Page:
Plant Responses to Environmental Stress
Plant growth and development are constantly exposed to biotic and abiotic stresses, such as drought, salinity, extreme temperature, UV radiation, high light, nutrient deficiency, insects, pathogens, and weeds. These the main reasons behind reductions in crop yields and food production worldwide. As a result, for example due to drought stress, remarkable changes occur in plant growth, photosynthesis, enzymatic activities, nutrient uptake, and biomass production. The decreased photosynthetic efficiency that is linked to both stomatal and nonstomatal effects is the result of a disruption of either biochemical or/and photochemical activity and increased oxidative damage by surplus reactive oxygen species (ROS) accumulation, which can harm the chloroplast and particularly photosystem II (PSII). Several studies have revealed that the concurrent action of many stresses, e.g., drought stress, high temperature, and high light, constantly cause deeper effects than when acting separately. Thus, there is a need for studies focusing on multiple stressors that occur at once. At the same time, plants have developed several energetic approaches at the morphological, physiological, and biochemical levels, allowing them to avoid and/or tolerate biotic and abiotic stresses. Environmental-stress-induced ROS creation is scavenged by enzymatic and nonenzymatic antioxidants. Plant responses to a disruption of homeostasis caused by a low environmental stress level display an overcompensation reaction that results in a hormetic stimulation. Understanding the way plants respond to biotic and abiotic stresses is an ongoing research topic. This Research Topic will highlight the mechanisms of plant responses to such stresses and, thus, can help in the development of realistic interventions for increasing agricultural productivity. Hence, detecting steps or mechanisms where plant response mechanisms are suboptimal under different environmental conditions, and then optimizing these steps for a better response, represents a key research target in the efforts to increase the ability of crop plants to face climate change which can detrimentally inﬂuence crop production. To meet global food and feed requirements, considering the current climate change crisis, it is essential to recognize how plants respond and adapt their metabolism to environmental stresses.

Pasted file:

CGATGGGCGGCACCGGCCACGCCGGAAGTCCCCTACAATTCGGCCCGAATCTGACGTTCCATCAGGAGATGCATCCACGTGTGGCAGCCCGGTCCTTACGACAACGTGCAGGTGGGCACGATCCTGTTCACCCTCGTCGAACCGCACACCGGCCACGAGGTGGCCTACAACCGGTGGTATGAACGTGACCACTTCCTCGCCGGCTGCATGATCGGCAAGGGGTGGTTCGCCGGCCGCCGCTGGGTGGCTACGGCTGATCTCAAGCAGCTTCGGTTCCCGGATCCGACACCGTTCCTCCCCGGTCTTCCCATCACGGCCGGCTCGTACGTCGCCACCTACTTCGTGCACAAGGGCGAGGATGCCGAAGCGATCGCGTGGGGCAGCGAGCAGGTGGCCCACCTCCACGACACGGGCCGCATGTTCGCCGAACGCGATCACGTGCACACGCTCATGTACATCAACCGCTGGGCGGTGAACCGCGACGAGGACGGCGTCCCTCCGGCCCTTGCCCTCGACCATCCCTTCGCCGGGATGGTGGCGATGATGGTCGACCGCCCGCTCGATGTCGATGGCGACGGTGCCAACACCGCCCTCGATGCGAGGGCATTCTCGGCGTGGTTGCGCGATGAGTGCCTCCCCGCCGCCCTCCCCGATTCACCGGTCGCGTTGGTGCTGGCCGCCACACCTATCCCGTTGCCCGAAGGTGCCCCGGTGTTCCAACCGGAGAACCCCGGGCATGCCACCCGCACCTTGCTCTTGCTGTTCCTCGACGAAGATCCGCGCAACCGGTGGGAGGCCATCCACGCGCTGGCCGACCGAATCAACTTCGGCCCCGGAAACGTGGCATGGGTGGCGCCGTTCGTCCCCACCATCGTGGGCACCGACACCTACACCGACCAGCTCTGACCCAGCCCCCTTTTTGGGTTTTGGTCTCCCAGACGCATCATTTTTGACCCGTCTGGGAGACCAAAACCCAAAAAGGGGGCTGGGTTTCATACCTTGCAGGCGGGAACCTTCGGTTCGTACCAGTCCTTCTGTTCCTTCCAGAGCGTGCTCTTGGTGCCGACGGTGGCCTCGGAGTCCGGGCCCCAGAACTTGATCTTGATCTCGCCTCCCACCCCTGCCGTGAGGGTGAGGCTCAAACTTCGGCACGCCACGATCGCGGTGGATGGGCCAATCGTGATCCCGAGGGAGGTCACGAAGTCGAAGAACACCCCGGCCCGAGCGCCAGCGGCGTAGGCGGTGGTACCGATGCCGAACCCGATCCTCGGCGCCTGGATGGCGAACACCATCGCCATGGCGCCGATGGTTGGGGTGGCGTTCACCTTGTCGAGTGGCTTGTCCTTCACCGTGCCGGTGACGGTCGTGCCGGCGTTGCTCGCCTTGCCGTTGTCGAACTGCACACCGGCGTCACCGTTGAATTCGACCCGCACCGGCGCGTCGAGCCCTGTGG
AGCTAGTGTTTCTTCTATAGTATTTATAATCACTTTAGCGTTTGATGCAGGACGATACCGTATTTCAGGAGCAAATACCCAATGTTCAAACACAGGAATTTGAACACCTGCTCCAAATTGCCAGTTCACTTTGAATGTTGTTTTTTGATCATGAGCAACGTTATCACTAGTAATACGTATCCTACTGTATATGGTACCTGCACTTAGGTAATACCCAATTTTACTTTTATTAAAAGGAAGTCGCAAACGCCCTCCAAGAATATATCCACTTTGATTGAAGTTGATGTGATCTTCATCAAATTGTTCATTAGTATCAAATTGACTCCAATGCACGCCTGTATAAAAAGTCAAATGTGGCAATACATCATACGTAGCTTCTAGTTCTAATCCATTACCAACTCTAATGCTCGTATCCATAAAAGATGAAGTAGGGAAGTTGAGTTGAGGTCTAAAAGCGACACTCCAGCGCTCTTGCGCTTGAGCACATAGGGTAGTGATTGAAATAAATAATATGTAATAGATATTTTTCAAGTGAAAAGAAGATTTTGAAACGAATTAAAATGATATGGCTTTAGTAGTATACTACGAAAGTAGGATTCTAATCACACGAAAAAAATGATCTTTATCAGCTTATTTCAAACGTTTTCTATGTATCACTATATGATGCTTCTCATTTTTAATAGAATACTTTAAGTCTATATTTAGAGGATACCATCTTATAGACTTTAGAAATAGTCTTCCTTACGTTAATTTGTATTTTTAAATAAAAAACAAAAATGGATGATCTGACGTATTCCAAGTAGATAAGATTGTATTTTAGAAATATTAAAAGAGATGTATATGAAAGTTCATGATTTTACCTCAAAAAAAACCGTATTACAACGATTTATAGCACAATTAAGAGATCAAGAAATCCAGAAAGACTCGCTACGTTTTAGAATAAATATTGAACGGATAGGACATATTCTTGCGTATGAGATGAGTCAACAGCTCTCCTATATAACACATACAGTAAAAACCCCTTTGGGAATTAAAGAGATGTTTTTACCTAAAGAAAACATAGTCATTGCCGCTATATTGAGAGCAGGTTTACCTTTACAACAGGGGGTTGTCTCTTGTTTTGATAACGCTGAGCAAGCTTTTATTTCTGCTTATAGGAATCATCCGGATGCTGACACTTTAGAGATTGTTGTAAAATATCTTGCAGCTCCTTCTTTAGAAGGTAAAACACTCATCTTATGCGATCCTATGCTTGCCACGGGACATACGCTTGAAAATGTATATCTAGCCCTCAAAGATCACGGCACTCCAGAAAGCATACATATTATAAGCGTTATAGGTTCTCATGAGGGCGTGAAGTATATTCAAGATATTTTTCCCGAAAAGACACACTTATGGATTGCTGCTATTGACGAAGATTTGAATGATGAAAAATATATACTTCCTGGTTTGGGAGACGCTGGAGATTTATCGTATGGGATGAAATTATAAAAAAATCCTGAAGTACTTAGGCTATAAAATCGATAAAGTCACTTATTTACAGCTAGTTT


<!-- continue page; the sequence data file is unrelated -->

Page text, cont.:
Dr. Julietta Moustaka
Prof. Dr. Michael Moustakas
- drought stress
- salinity stress
- heavy metal stress
- light stress
- UV radiation
- temperature stress
- nutrient deficiency
- reactive oxygen species
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